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A little budgeting doesn’t hurt too much PDF Print
Monday, January 28, 2013 10:51 AM

While going through drawers, I came across a ledger my mother had kept the household budget in for years. The first entry dates back to 1956. She meticulously recorded every household expense from groceries, to doctor visits, to repairs.

Some are amusing to read. My brother got stitches removed for $2 and some odd cents in one particular week’s entry. Another notes that my mother bought material to make my sister two pairs of pajamas for $1.26.

Can you imagine paying $1.26 for one pair of pajamas today, let alone two?

Another entry shows my father was lodged in a motel while on a job in another city and spent $26 for the entire week’s stay. You can’t even open the little refrigerator in a room now for that.

The point I’m getting at is that on any given day, she could tell exactly what was spent on household expenses down to the penny.

When I first picked up the ledger years ago, I said, “My goodness, you’ve always been this way!”

She replied that while other little girls were playing with dolls, she was playing secretary.

“That’s all I ever wanted to be,” she said.

I used to cringe at the thought and avoided money conversations like the plague. Talking about money is not one of my favorite things. I never seem to have enough and when my mother and I had previously talked about constructing a budget, I would laugh and say, “You don’t have to make out a budget when you have nothing left after paying bills.”

Her response was, “You always spend money you don’t account for or forget. If you write it down, you know where it went and can figure out if you really needed to spend it. You may have more money than you think you do.”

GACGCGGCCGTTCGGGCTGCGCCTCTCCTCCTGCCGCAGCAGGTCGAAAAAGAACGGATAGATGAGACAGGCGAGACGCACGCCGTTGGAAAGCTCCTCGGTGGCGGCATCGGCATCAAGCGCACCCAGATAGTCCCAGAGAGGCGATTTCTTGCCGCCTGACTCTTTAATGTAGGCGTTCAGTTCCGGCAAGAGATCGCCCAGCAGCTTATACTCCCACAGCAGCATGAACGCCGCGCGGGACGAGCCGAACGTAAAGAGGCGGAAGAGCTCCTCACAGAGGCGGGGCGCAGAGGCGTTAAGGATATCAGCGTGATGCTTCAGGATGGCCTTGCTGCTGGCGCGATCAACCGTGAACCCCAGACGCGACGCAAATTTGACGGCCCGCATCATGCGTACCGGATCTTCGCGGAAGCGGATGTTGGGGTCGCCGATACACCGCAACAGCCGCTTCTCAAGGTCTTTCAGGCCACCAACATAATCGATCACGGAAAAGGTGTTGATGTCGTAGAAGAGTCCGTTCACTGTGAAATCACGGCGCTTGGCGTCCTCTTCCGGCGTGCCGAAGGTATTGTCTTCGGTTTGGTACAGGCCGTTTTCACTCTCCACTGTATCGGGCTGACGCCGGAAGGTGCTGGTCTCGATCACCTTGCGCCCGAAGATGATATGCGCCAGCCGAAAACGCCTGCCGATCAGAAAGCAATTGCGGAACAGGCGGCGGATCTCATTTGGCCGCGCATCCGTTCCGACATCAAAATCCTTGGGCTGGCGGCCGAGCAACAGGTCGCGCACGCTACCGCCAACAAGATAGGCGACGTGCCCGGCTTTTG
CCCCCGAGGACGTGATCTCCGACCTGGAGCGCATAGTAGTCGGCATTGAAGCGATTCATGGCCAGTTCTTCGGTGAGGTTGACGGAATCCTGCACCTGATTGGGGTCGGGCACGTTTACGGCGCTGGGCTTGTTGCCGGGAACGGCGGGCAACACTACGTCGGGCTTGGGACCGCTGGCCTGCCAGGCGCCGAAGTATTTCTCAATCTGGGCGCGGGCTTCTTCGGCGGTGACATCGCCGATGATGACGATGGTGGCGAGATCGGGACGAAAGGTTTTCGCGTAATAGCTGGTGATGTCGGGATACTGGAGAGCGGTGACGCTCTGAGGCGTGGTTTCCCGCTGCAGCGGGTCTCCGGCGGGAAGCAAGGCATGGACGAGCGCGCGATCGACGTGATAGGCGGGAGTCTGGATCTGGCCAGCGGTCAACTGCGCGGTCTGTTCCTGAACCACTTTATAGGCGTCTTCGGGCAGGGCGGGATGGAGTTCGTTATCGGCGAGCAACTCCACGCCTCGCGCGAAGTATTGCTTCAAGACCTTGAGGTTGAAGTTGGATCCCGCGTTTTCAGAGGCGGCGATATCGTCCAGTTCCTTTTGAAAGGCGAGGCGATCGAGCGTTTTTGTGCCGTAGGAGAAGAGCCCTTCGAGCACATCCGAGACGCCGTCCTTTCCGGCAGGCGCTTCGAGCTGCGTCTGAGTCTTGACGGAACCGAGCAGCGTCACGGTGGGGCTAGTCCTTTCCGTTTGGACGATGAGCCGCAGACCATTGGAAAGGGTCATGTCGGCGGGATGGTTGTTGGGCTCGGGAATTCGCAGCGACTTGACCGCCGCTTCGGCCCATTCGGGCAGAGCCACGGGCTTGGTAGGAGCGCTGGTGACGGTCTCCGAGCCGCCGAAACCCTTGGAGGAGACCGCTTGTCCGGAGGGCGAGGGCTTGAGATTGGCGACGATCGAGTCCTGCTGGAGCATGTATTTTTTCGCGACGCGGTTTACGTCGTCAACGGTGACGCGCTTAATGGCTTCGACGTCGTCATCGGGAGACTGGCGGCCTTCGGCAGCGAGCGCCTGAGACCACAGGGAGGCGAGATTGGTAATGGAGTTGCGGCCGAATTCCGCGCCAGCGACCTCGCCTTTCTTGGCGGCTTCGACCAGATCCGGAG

Well, let me tell you, that prospect changed my way of thinking about a budget. Could I possibly have more money than I thought? Turns out I was spending some, not a whole lot, that I would forget about: lunch here, snacks there. But it did add up and when I started eating at home more and bringing along my own snacks to work, I saw some improvement in my financial situation. The extra money I saved has been going into a bank account for future bills and emergencies. It feels good to have a little cushion.

We should all aspire to such a level of financial control that my mother has, including our local, state and federal governments.

If these bean counters would mark every single expense from each day in a ledger like my mother’s, I’m sure at some point they would realize overspending habits and possibly find ways to curb them. Being fiscally responsible doesn’t have to be frightening. It just requires a little effort.

Perhaps my mother could help Congress balance the budget and start tackling this deficit.

One thing I know for sure, if she was in charge, there’d be no deficit. In her world, you just don’t spend what you don’t have. A simple solution.


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